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Infrastructure

Telecoms Should Actively Build Broadband Infrastructure Through Road Developments

Michigan Lt. Governor Garlin Gilchrist said telecoms should be right there alongside new road builds and improvements.

Derek Shumway

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Screenshot of Garlin Gilchrist via YouTube

April 15, 2021 – Telecom and municipal partnerships should be forged when new roads are built so fiber can be laid as construction begins, Michigan’s Democratic Lieutenant Governor, Garlin Gilchrist II, said Tuesday.

A good time to expand and improve broadband is when roads are being paved and improved, he said Tuesday at the Connected Nation Telehealth Summit. ISPs can play a larger role during this process and increase competition for consumer benefit as more options become available, he noted.

Beyond physical infrastructure needs, ISPs should work more and better with education and healthcare providers, the conference heard.

Schools, libraries, and all levels of government from local to national need to be aware of their roles and responsibilities to close the digital divide, Gilchrist said.

With no internet, telehealth would be in danger when critical response teams cannot be there in person to tend to a patient’s needs, he said, adding investing in the internet is the same as investing in education and health. No matter your zip code, or where you live, or how bad the pandemic has affected daily life, everyone should have the means to access affordable broadband that actually meets their needs.

“Different partnerships are needed,” said Sarah Tennant, sector development director and cyber initiatives at the Michigan Economic Development Corporation.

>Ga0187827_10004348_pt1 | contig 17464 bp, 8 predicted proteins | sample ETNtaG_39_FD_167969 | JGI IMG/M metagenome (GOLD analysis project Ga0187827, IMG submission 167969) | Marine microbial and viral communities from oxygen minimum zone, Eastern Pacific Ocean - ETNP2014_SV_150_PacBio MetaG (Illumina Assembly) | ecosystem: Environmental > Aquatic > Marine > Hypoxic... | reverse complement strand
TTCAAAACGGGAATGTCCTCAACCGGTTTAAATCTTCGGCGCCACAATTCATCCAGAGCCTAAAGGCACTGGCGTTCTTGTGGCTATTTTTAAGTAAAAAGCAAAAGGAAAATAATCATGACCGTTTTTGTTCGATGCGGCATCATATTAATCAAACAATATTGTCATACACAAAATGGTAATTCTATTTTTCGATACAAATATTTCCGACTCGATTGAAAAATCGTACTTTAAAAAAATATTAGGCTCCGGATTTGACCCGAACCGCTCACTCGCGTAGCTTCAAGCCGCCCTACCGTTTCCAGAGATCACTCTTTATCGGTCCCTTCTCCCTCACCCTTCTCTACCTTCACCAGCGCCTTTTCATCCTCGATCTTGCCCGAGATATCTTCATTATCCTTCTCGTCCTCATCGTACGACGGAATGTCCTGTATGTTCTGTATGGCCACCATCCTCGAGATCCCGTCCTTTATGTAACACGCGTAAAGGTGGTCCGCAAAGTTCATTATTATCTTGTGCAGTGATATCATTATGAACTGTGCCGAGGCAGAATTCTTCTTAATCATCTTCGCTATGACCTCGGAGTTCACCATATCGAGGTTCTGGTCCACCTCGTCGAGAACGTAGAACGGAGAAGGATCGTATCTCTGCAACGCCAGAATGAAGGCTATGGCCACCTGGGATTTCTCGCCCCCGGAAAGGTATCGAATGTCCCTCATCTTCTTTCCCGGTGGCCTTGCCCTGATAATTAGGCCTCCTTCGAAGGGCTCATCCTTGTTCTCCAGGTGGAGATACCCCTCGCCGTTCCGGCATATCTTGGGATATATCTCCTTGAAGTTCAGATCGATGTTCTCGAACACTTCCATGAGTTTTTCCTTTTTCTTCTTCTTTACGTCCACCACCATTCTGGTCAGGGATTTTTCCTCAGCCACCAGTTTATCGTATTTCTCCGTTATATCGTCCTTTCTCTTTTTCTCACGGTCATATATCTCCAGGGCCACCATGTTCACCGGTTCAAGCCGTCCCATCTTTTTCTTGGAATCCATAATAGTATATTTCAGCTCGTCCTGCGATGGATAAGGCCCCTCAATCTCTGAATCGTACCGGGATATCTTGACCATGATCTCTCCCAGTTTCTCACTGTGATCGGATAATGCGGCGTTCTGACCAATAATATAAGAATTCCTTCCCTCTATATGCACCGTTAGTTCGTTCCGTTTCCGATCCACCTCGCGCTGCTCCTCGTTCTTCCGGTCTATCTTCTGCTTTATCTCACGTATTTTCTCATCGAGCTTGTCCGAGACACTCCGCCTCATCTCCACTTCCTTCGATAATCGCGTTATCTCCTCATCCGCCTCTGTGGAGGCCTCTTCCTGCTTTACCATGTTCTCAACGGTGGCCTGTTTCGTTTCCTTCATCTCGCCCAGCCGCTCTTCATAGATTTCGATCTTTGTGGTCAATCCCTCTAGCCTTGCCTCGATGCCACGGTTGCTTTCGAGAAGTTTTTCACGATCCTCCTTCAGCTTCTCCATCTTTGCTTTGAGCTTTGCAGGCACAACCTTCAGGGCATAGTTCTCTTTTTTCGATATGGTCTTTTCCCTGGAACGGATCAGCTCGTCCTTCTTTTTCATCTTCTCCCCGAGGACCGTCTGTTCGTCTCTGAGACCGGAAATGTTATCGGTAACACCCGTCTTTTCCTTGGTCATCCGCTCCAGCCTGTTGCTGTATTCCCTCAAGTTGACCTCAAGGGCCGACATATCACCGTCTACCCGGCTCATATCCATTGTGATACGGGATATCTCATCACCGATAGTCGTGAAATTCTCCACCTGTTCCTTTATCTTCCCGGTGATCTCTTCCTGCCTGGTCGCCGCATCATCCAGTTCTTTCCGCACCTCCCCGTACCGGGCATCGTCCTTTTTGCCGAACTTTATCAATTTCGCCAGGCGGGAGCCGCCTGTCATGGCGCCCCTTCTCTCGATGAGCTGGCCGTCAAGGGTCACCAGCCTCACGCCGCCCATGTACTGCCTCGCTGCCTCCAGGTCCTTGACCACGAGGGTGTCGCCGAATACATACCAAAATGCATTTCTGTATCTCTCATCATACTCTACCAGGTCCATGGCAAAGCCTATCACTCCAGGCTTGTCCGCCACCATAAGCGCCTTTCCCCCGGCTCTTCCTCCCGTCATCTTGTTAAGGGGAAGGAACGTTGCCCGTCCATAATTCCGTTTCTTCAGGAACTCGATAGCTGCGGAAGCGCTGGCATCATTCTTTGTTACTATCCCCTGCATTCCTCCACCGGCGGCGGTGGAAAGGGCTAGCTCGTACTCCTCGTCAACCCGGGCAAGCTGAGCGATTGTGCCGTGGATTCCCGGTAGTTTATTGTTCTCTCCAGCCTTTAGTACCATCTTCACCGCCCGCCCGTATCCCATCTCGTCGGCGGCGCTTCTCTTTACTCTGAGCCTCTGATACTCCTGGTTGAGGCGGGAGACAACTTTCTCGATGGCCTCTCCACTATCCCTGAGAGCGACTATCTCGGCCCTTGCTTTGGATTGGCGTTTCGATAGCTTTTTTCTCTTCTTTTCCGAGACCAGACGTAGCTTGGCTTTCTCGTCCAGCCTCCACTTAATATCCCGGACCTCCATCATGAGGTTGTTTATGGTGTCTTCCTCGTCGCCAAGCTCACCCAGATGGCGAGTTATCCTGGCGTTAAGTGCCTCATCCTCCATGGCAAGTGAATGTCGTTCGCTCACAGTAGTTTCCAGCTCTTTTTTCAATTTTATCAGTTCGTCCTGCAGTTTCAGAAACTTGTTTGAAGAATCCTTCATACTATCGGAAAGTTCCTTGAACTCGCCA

Gilchrist said he recognized the impact generational racial disparity and inequality had on the lives of people of color in Michigan and across the country. Lack of broadband for people of color can be seen as another form of racial injustice.

In trying to tackle that, he said connecting the underconnected with broadband is a top priority of the state.

Born in China and adopted to American Fork, Utah, Reporter Derek Shumway graduated from Brigham Young University with a bachelor's degree in political science and a minor in international strategy and diplomacy. At college, he started an LED lightbulb company.

Rural

In San Juan, Utah, a Snapshot of a School District’s Struggle to Bring Broadband Home

The fight for broadband infrastructure in one Utah community. Is private enterprise the end goal?

Tim White

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Chris Monson with Wesley Hunt on Abajo Peak tower. Photo courtesy of Monson.

April 15, 2021 – Telecom and municipal partnerships should be forged when new roads are built so fiber can be laid as construction begins, Michigan’s Democratic Lieutenant Governor, Garlin Gilchrist II, said Tuesday.

A good time to expand and improve broadband is when roads are being paved and improved, he said Tuesday at the Connected Nation Telehealth Summit. ISPs can play a larger role during this process and increase competition for consumer benefit as more options become available, he noted.

Beyond physical infrastructure needs, ISPs should work more and better with education and healthcare providers, the conference heard.

Schools, libraries, and all levels of government from local to national need to be aware of their roles and responsibilities to close the digital divide, Gilchrist said.

With no internet, telehealth would be in danger when critical response teams cannot be there in person to tend to a patient’s needs, he said, adding investing in the internet is the same as investing in education and health. No matter your zip code, or where you live, or how bad the pandemic has affected daily life, everyone should have the means to access affordable broadband that actually meets their needs.

“Different partnerships are needed,” said Sarah Tennant, sector development director and cyber initiatives at the Michigan Economic Development Corporation.

Gilchrist said he recognized the impact generational racial disparity and inequality had on the lives of people of color in Michigan and across the country. Lack of broadband for people of color can be seen as another form of racial injustice.